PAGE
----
Monday, October 26, 2009

Reason #62: Predicting Your Marathon Race Time

When I decided to run the marathon, I had just one goal in mind: TO FINISH. After months of training I have reconfigured my goals to 1) wanting to finish, 2) wanting an enjoyable and memorable first marathon experience, and 3) wanting to shoot for a goal time.

Therefore, I completed a little research on marathon prediction methods to try to figure out what type of pace to shoot for on race day. Here is what I found:

Jack Daniel's Tables Jack Daniels a famous running coach provides a table for predicting any common race time given another race time, based on research and statistics. By using standard values for running economy and having performed at least one running distance, a race time can be predicted for another distance. Therefore, you compare a recent race time (ex: half marathon), and from that look to find your projected time for another distance. For instance, my half marathon time of 1:50:48 is comparable to a 3:49:35 marathon or a 7:07 minute mile. Clearly, a longer race will be a better predictor for a marathon time than would be a 1 mile race.

McMillan Running Another marathon predictor is McMillan Running. Like Jack Daniel's table, McMillan takes a previous race time to make predictions. According to McMillan, my 1:50:48 half marathon time is equivalent to a 3:53:41 marathon time or 6:55 one mile. Additionally, the link has a calculator that calculates your Optimal Training Paces (such as optimal pacing times for long runs, tempo runs, recovery runs).

Jeff Galloway's Magic Mile Race Prediction Formula Galloway believes that one measured mile can predict what you could run at longer distances. This assumes that 1) you do the training needed for the distance and time goal, 2) the temperature on race day is 60 degrees or cooler, and 3) you pace yourself correctly. The calculation is simple. Take your one mile time and multiply by 1.3 for marathon pace. Assuming I can run a 6:40 mile, Galloway predicts I can run a 3:47:04 marathon. Riiiight, Jeff.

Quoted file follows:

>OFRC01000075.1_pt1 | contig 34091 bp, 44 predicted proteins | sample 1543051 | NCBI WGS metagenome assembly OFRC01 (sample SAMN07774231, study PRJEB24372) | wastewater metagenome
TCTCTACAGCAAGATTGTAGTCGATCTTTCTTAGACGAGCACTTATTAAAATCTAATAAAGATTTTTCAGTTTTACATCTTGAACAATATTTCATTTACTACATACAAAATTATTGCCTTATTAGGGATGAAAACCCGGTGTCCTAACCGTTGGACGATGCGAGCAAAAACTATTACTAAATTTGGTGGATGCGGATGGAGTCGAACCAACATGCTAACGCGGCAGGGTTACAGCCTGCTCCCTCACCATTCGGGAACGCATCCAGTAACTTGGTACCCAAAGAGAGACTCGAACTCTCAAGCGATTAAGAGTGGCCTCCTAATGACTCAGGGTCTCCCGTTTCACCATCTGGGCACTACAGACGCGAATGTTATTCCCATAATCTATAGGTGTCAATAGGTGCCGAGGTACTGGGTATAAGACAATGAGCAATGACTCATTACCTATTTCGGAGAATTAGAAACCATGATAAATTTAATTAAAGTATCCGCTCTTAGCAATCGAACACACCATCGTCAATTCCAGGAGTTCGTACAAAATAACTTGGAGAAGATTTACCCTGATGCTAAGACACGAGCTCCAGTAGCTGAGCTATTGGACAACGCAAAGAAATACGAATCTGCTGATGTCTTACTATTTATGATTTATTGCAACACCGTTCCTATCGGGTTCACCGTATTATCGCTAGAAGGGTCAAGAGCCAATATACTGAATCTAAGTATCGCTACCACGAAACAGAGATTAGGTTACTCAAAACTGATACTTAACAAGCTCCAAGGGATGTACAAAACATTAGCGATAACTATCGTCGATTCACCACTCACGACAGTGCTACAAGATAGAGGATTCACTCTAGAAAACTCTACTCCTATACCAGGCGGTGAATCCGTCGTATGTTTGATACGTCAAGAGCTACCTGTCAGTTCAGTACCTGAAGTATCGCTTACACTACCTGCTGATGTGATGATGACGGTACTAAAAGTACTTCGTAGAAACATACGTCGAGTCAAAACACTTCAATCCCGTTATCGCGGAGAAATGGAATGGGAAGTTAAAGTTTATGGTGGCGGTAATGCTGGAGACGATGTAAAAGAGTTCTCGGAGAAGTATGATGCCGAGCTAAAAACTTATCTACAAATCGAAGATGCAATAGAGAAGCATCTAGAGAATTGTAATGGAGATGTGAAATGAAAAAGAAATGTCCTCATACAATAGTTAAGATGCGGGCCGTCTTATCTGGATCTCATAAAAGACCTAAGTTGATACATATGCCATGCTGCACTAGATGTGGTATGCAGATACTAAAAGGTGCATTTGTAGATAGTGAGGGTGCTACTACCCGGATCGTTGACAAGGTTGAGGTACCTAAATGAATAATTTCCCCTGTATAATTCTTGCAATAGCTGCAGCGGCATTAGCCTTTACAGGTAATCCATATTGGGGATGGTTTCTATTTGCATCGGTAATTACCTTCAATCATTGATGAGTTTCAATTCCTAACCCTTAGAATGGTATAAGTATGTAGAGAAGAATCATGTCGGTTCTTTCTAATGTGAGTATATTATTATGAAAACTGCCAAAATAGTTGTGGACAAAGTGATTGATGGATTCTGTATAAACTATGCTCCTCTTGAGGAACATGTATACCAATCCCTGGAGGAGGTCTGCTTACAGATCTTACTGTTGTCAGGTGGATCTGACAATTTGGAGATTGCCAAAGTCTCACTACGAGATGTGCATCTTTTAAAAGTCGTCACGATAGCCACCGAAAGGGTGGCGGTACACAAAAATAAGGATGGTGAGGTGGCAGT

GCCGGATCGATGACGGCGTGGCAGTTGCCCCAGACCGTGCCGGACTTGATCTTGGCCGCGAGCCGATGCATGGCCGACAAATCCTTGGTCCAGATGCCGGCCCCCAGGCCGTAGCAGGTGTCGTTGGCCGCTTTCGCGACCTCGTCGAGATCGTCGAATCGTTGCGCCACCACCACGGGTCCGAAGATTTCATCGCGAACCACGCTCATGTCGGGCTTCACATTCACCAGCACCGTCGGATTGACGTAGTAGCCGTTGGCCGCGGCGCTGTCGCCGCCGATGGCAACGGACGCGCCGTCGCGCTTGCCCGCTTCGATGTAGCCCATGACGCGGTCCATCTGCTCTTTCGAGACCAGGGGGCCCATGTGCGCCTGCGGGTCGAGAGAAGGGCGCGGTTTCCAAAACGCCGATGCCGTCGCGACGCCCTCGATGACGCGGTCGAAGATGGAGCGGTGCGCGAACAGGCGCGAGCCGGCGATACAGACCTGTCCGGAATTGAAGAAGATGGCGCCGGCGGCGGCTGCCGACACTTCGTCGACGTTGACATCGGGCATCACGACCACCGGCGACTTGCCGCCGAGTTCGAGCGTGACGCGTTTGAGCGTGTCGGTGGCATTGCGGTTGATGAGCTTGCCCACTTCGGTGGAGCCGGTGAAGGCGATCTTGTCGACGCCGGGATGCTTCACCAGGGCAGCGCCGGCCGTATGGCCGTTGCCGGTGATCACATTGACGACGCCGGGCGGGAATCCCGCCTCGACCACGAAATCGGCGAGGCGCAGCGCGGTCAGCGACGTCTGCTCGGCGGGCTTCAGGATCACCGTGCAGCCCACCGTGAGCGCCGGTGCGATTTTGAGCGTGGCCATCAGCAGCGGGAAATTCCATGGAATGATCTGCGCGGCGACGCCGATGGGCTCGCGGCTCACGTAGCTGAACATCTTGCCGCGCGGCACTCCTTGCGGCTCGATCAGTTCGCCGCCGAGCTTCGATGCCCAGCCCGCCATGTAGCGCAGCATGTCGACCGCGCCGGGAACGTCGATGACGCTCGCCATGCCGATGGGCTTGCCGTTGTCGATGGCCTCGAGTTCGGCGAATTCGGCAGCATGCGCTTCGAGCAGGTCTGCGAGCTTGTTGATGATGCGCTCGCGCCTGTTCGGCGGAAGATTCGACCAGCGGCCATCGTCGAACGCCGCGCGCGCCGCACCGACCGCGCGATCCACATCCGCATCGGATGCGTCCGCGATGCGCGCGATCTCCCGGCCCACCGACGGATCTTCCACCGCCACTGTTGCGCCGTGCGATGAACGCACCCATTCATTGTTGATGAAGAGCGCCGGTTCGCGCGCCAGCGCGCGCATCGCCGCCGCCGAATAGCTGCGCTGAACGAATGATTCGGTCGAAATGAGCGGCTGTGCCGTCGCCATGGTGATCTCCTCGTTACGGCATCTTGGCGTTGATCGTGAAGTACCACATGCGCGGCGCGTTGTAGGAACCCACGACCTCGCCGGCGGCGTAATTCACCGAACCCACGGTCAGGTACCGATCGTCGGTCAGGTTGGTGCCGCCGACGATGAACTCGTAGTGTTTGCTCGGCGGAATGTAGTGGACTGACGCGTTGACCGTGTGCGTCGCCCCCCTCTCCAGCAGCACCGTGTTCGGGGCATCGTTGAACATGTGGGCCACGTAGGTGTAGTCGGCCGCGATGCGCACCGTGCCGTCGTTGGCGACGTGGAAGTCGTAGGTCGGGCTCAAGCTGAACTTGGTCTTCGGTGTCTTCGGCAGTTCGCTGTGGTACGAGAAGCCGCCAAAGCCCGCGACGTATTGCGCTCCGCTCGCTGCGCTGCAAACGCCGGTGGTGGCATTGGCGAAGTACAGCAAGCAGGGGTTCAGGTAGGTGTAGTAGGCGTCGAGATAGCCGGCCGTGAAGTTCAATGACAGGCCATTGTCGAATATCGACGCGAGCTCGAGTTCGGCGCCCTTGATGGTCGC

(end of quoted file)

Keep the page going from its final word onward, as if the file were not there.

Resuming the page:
My Personal Predictions Fortunately, since I have a Garmin 305 wristwatch that tracks my pace and distance, I have an understanding of how I am currently running. See my last Sunday 21 mile breakdown below:

Mile 1: 9:05

Mile 2: 9:16

Mile 3: 9:24

Mile 4: 9:23

Mile 5: 9:19

Mile 6: 9:10

Mile 7: 9:36

Mile 8: 9:34

Mile 9: 9:35

Mile 10: 9:28

Mile 11: 9:39

Mile 12: 9:21

Mile 13: 9:34

Mile 14: 9:29

Mile 15: 9:57

Mile 16: 9:36

Mile 17: 9:26

Mile 18: 9:41

Mile 19: 9:49

Mile 20: 9:15

Mile 21: 9:31

TOTAL TIME: 3:19:24

As you can see, my current pace of 9:29 puts me on track for approximately a 4:15 marathon time. Much slower than the experts' predictions above.

Who will be most accurate? November 22 will be the test!

Inspiration Quote
"Our deepest fear is not that we are inadequate. Our deepest fear is that we are powerful beyond measure. Your playing small doesn't serve the world." Marianne Williamson

1 comment:

  1. Wish I could be more like you, Gill! I just ran a ONE mile run this morning and was thrilled to get under 10 minutes....despite my exhaustion. Keep training!